It Starts With Us.

IC 2016-BBy Phil Liff-Grieff

I have just returned to LA from a brief visit to Baltimore (think 60 degree difference in ambient temperature) after participating in the national Jewish Teen Summit, a 24-hour convening of practitioners, lay leaders, funders and teens to explore how we can think differently about Jewish teen education and engagement. Sponsored by the Jim Joseph Foundation, the Maimonides Fund, the Marcus Foundation, the Charles and Lynn Schusterman Family Foundation and the Joseph and Rebecca Meyerhoff Awards Committee, this intense gathering brought together 350 stakeholders to listen to a range of provocative speakers and think together about what this work might look like if we were to truly innovate how we reach teens.

This gathering took place within the context of the BBYO International Convention, a slightly larger gathering of over 2,400 teens representing BBYO groups in 27 countries. Teens from across North America mingled with teens from Uruguay and Denmark, Cuba and Georgia (yes, the other Georgia) as they learned together, celebrated together and went from one inspiring community experience to another. And, oh yes, one social experience to another; all framed by the theme of the convention – It Starts With Us. The back of the convention T-shirts announced this theme as banners throughout the convention center restated this trope – “Leadership Starts With Us,” “Social Justice Starts With Us,” “Learning Starts With Us” and on and on, to encompass Israel, Philanthropy, Jewish Unity, Fun, Creativity, Innovation… all these things, the convention proposed, start with the teens.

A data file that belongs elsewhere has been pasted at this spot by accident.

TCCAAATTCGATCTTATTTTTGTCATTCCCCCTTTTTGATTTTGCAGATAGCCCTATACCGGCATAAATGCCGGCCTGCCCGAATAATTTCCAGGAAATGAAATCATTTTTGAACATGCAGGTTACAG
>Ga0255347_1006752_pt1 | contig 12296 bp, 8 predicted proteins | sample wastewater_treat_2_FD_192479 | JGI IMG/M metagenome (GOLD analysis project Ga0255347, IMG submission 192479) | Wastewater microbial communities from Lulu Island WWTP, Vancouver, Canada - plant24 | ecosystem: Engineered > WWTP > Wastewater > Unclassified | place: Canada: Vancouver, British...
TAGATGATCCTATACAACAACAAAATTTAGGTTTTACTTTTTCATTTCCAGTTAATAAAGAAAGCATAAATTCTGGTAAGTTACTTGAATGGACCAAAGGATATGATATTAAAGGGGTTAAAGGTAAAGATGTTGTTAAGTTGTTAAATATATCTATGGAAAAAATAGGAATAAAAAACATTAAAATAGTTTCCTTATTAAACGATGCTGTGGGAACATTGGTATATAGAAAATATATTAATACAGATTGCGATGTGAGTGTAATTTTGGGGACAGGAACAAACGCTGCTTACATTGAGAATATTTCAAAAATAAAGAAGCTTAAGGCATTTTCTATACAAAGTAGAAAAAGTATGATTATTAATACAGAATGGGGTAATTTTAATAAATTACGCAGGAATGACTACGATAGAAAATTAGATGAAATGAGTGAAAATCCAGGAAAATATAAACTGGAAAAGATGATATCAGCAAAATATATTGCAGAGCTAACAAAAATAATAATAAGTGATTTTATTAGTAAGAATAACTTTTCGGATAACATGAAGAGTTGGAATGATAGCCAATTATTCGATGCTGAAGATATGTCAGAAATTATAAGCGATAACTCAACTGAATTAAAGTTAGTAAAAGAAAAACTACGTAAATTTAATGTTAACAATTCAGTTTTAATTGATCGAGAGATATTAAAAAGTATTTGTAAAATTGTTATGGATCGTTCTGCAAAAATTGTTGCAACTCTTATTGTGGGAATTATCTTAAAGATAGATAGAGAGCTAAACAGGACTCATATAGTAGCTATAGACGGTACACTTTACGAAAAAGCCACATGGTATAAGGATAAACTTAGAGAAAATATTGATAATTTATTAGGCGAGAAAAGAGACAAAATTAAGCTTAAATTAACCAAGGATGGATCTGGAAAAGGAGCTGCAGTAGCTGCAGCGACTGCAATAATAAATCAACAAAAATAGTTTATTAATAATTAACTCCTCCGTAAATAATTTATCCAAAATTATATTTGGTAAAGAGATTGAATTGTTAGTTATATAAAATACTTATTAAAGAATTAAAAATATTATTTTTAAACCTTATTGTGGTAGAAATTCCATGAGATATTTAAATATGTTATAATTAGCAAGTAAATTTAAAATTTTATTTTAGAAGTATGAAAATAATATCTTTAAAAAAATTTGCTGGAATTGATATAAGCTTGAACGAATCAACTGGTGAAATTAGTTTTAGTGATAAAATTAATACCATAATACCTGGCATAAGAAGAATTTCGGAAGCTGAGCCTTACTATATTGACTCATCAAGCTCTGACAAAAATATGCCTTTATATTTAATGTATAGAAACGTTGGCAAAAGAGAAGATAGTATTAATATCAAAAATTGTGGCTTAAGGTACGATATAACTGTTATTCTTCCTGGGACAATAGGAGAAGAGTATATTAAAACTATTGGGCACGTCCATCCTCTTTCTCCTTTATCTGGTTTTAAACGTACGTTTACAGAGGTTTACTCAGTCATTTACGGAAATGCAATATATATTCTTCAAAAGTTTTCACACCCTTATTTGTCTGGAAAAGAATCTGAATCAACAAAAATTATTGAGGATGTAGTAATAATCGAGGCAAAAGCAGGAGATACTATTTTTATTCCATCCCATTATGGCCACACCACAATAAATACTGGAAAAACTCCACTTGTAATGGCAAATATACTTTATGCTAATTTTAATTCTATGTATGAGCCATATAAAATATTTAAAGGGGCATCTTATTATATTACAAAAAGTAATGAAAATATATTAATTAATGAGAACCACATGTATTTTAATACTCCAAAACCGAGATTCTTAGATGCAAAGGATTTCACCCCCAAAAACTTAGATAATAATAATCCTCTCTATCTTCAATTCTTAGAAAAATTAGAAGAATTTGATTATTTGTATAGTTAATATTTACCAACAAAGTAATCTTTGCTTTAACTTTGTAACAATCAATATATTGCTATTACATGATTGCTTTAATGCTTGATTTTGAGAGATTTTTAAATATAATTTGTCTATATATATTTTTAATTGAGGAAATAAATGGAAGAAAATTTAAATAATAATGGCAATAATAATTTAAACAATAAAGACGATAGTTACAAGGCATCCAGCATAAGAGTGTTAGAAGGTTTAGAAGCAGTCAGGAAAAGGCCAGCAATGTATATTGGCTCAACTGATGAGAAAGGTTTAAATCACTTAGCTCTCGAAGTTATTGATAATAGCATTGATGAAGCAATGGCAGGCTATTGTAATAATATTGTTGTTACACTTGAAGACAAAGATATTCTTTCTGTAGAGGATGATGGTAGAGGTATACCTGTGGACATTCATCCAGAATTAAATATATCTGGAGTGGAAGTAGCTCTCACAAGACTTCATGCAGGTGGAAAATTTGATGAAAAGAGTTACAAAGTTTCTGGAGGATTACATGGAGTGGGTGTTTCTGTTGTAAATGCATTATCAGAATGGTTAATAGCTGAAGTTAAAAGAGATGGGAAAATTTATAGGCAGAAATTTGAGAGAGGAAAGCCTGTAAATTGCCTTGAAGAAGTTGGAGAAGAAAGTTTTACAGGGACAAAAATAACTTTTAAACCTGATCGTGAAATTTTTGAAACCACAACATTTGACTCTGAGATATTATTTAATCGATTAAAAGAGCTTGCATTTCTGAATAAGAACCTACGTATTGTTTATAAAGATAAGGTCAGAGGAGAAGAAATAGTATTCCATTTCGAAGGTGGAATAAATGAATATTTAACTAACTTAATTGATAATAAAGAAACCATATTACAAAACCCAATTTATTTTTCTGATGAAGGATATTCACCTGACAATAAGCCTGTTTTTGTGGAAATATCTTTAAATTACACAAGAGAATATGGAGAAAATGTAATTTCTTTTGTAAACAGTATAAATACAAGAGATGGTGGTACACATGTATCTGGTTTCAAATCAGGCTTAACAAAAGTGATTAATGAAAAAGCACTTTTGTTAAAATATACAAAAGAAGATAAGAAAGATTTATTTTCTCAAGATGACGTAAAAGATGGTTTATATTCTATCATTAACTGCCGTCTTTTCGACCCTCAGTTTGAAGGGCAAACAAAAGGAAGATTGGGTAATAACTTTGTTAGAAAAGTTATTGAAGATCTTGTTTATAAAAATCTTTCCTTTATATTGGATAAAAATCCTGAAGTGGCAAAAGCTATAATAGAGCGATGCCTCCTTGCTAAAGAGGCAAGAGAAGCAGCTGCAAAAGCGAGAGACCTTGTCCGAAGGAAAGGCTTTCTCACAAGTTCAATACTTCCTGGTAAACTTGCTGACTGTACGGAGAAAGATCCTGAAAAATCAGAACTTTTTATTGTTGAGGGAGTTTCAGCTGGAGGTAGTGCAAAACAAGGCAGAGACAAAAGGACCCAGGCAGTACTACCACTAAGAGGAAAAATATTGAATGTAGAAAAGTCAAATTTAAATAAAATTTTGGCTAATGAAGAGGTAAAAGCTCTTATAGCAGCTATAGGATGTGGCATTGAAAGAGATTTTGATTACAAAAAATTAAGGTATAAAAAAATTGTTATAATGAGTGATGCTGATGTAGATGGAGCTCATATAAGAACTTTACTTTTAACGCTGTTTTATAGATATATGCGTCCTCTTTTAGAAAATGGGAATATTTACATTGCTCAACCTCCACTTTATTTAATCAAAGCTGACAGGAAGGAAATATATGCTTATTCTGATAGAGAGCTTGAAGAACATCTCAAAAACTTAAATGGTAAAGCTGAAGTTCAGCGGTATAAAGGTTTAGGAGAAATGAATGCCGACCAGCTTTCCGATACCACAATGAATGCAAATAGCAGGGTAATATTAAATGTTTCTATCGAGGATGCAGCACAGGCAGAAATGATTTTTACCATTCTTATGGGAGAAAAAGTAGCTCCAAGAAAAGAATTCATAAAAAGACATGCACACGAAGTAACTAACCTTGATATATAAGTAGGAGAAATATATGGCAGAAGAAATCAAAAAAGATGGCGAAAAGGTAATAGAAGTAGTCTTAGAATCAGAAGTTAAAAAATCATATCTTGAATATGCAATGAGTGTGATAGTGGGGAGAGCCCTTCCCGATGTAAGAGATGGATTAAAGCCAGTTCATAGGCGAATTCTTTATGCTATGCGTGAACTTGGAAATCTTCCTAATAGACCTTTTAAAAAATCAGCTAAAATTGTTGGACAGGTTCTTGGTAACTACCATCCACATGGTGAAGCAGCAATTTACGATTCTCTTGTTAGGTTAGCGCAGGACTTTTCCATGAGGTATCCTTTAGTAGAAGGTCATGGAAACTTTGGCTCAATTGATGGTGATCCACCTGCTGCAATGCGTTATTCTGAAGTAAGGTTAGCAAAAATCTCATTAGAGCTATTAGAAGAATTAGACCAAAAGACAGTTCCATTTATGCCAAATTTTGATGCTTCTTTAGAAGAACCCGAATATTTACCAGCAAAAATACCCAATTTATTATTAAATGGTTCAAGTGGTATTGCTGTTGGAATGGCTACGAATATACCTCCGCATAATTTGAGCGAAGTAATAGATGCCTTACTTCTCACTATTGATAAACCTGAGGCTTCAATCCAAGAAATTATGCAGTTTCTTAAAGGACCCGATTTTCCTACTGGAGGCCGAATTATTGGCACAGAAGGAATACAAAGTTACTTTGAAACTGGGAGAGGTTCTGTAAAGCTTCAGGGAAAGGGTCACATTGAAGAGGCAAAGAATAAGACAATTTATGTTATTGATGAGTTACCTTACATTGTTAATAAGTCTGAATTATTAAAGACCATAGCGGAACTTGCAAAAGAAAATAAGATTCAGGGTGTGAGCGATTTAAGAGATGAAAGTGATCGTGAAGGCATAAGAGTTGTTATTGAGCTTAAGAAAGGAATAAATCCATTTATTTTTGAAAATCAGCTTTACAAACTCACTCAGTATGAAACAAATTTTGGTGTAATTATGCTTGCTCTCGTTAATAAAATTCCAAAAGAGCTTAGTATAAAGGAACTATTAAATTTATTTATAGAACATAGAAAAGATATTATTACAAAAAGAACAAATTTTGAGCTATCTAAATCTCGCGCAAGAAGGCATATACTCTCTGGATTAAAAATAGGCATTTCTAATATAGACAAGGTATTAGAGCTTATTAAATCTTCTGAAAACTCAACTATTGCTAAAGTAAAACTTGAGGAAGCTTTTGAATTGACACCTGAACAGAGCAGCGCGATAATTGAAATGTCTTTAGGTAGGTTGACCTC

With this as a backdrop, participants in the Teen Summit heard from speakers who stressed the different ways our paradigm of doing “teen work” has to change. Whether we were talking about social media or focusing on our intended outcomes, the atmosphere was clearly one that forced us to shift our perspective. I couldn’t have been happier.

Too often, when we talk about increasing engagement of teens, I find us using the language of “how do we get them to … (fill in the blank).” How do we get them to join youth groups, participate in Jewish life, continue to study, stay involved after Bar or Bat Mitzvah, etc. This approach, which is pervasive in Jewish life, presents community involvement and Jewish living as a product that we are trying to sell. Our focus, so often, is on doing a better job of convincing teens that they want this product.

The teen summit was predicated on a different mindset. Every session included teens sitting at the table; sharing their opinions and their viewpoint. Every speaker, from David Brooks to danah boyd to Brian Reich reaffirmed that we can no longer focus on Jewish life as our goal; we must focus on healthy teens as our intended outcome. Judaism and Jewish life, in effect must be our strategy and not our final goal. If we don’t do that, then our product (Judaism and Jewish involvement) will not be relevant to today’s teen.

Just as the BBYO International Convention loudly proclaimed “It Starts With Us,” so too, the Teen Summit declared categorically that teen engagement and teen education must start with teens. We must put aside the language of “How do we get them to…” and embrace new language of “How do we help them grow and develop as human beings.” Selling Jewish life to teens has to be replaced by a vision of co-creating Jewish life with teens, providing them a place at the table and literally placing them at the center of our work. How do we think differently about teen education and teen engagement? It truly starts with them.

Phil Liff-Grieff is the Associate Director of BJE: Builders of Jewish Education in Los Angeles and adjunct faculty at Hebrew Union College-JIR in LA.